Packing cold weather gear ensured I would be riding in a major heat wave.  Carry water, more than a water bottle, to soak down your shirt in hot weather!  You can buy water each time you stop of course, but it's more expensive than gas!

Caveats:

Always have some tens for automated gas stations.  In Italy, the automated stations only seem to accept credit cards issued by Italian Banks.  Be prepared, have some tens, usually around 20 Euros would fill up the tank on the URAL Retro.  Larger denomination bills are accepted but No change given.  SonjaM tells me you can also try asking other riders to use their cards, giving them money as reimbursement.

The Swiss may return change in Swiss Francs, they do take Euros.  Don't forget to get rid of the Swiss coins before leaving Switzerland, the money exchanges I tried later, didn't take coins.

Sure, pre-booking the night before saves some hassle upon arrival at new overnight destination but if you pre-book and can't make it to that destination, you're going to lose money.  This is also where a real GPS would aid immensely.

Lodging:

If you're feeling adventurous, try a room at the Gasthof that offer them, they're cheaper than what you can find via booking.com.

I didn't try AirBnB rooms.

A "single" room will be small, barely room to swing a cat but they proved good enough for my needs and all came with bath/shower in room.  


Logistics:

When flying out of Frankfurt, Germany: No sense getting to airport before 6am, though you can check bag in, you can't go thru the gate's boarding pass control and passport control till 630AM.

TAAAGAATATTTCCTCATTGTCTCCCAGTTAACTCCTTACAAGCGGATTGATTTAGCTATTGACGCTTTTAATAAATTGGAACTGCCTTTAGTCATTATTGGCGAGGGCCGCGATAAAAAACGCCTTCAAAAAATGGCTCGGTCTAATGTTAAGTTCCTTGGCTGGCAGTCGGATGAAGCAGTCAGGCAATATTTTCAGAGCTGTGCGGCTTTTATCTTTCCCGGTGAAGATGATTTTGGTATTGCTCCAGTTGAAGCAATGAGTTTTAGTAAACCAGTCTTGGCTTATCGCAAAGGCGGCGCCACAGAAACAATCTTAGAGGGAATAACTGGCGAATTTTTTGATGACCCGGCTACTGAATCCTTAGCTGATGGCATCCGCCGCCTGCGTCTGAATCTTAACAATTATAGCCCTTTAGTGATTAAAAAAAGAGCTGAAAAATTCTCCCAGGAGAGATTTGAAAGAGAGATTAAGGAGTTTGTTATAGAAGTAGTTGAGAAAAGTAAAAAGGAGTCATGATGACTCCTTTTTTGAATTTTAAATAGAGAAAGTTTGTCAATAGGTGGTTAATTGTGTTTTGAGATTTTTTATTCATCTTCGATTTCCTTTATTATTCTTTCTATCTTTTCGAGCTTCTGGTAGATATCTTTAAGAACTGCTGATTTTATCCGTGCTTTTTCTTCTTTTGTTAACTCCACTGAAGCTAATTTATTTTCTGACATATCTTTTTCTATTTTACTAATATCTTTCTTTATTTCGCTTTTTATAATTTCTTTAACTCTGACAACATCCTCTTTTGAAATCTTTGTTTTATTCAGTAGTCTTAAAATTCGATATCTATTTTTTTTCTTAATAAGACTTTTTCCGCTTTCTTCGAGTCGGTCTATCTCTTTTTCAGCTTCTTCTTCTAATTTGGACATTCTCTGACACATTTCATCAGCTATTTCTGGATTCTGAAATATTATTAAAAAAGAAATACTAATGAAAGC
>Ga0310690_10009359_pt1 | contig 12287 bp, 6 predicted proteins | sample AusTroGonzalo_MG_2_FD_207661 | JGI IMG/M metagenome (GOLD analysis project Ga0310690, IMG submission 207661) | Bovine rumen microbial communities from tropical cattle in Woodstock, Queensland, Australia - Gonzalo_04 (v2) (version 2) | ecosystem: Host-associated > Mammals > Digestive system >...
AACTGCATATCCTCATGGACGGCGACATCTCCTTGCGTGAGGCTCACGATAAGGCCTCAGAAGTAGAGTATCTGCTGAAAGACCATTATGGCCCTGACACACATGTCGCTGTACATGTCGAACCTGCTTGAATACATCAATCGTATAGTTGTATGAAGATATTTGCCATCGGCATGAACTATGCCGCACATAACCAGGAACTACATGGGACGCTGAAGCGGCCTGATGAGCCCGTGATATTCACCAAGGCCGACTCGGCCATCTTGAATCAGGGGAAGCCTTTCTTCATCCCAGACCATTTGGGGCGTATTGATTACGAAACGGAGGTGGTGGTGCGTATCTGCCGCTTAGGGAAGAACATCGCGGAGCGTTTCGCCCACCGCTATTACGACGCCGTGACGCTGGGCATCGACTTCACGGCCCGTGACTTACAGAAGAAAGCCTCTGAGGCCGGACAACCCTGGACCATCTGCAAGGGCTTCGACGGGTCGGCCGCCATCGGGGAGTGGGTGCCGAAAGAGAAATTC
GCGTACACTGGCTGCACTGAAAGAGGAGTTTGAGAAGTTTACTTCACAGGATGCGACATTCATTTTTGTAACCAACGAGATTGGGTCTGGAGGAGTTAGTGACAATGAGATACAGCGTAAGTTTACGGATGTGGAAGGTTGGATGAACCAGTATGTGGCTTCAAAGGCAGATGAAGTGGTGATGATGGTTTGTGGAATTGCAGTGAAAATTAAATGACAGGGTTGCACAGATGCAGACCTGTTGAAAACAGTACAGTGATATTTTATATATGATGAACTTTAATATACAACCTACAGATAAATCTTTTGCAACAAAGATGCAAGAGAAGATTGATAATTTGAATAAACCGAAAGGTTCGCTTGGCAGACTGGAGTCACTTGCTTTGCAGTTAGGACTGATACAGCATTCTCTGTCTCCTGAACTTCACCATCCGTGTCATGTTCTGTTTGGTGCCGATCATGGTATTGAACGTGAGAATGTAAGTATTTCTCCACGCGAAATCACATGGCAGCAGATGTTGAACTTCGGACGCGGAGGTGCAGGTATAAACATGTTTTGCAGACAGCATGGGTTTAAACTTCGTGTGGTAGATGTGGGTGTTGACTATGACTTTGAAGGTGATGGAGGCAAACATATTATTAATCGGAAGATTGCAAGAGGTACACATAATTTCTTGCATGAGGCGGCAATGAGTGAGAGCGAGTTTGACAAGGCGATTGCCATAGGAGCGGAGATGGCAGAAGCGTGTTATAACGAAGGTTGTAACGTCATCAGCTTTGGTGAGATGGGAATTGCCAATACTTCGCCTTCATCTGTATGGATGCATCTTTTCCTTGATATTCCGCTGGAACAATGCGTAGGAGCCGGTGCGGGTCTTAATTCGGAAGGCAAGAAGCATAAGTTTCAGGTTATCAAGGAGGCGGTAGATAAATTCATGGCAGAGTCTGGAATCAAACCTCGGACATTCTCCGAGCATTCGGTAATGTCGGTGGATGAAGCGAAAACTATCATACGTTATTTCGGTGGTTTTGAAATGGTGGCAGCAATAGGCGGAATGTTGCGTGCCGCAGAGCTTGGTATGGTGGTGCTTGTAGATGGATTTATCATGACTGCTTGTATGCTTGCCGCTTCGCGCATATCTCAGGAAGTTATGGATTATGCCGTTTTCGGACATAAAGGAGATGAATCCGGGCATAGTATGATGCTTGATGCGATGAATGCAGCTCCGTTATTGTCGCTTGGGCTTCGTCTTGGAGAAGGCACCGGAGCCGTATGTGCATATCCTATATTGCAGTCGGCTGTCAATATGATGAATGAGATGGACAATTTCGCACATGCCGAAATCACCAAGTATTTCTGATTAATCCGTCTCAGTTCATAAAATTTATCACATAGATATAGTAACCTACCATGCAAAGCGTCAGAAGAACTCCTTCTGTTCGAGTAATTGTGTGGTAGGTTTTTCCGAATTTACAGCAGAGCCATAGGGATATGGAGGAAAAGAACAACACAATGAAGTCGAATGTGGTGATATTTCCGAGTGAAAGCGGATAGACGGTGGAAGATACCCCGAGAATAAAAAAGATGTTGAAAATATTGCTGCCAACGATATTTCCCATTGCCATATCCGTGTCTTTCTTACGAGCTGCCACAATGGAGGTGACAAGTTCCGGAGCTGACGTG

Buy the German chocolate at duty free store after border control checkpoint, it's cheaper by a lot....bought 2 x 7Euro each outside, the duty free had 3 x 7Euro total! 

If you book a hotel near the Frankfurt airport, you should call the hotel to ensure you know which terminal gate their shuttle will go to for pickup. Unlike the airports here in the States, Frankfurt's airport had multiple spots.

Try for direct flights from overseas back to your home town. Customs and rechecking the bag in is a big PITA, not to mention going through security once more.

Route taken via Rental Car.  


Pictures taken: 4288+
Pictures used: 601 or 14% of total taken.

8 comments:

Richard M said...

Thank you for not only blogging fantastic photos during your trip but providing these tips and lessons learned.Do you also get the liability insurance from the car rental company?

I carry these rechargeable USB USB battery packs. The 2200 mAh one (freebie from Alaska Airlines) is only about 4" long and maybe 1" square. It will completely charge the iPhone 5S from almost dead and has over twice the capacity of the GoPro battery.

Charlie6 said...

Thanks RichardM, I had a small version of the battery pack you described, good for one charge of the iphone.

Anonymous said...

Wouldnt international calling / data plan on your US phone have been cheaper??
I did that when I went to UK and Iceland and everything seemed to work seamlessly. Plan was pro-rate too.
Dave Morrell

Trobairitz said...

Great little lessons learned from your travels. Sounds like you took one for the team figuring it all out. Tough job, but someone has to do it.

Charlie6 said...

Dave M. Yeah, looked into that with Verizon, my provider. Costs were higher.

Trobairitz, sometimes, as the saying goes, it could be my purpose in life is to show others how not to do things.... :)

SonjaM said...

Valuable lessons, and likely helpful for the next traveler heading to Europe. You should maybe make it a sticky post.

David Masse said...

Dom, that was my experience too, what is it with the people who drive Audis?

I would add to your excellent list to be wary of restricted zones in Italian cities with a rental car. A couple of hours navigating in Florence to our AirBnB and then the car rental office, plus a few hours in Lucca, cost us close to $1,000 in fines, months after the fact.

Loved your vacation posts. You are one lucky guy!

Charlie6 said...

SonjaM, thanks....as to making it a sticky note, unsure, though I will refer to it next time a trip such as this comes around!

David M. Thanks and yes, good info.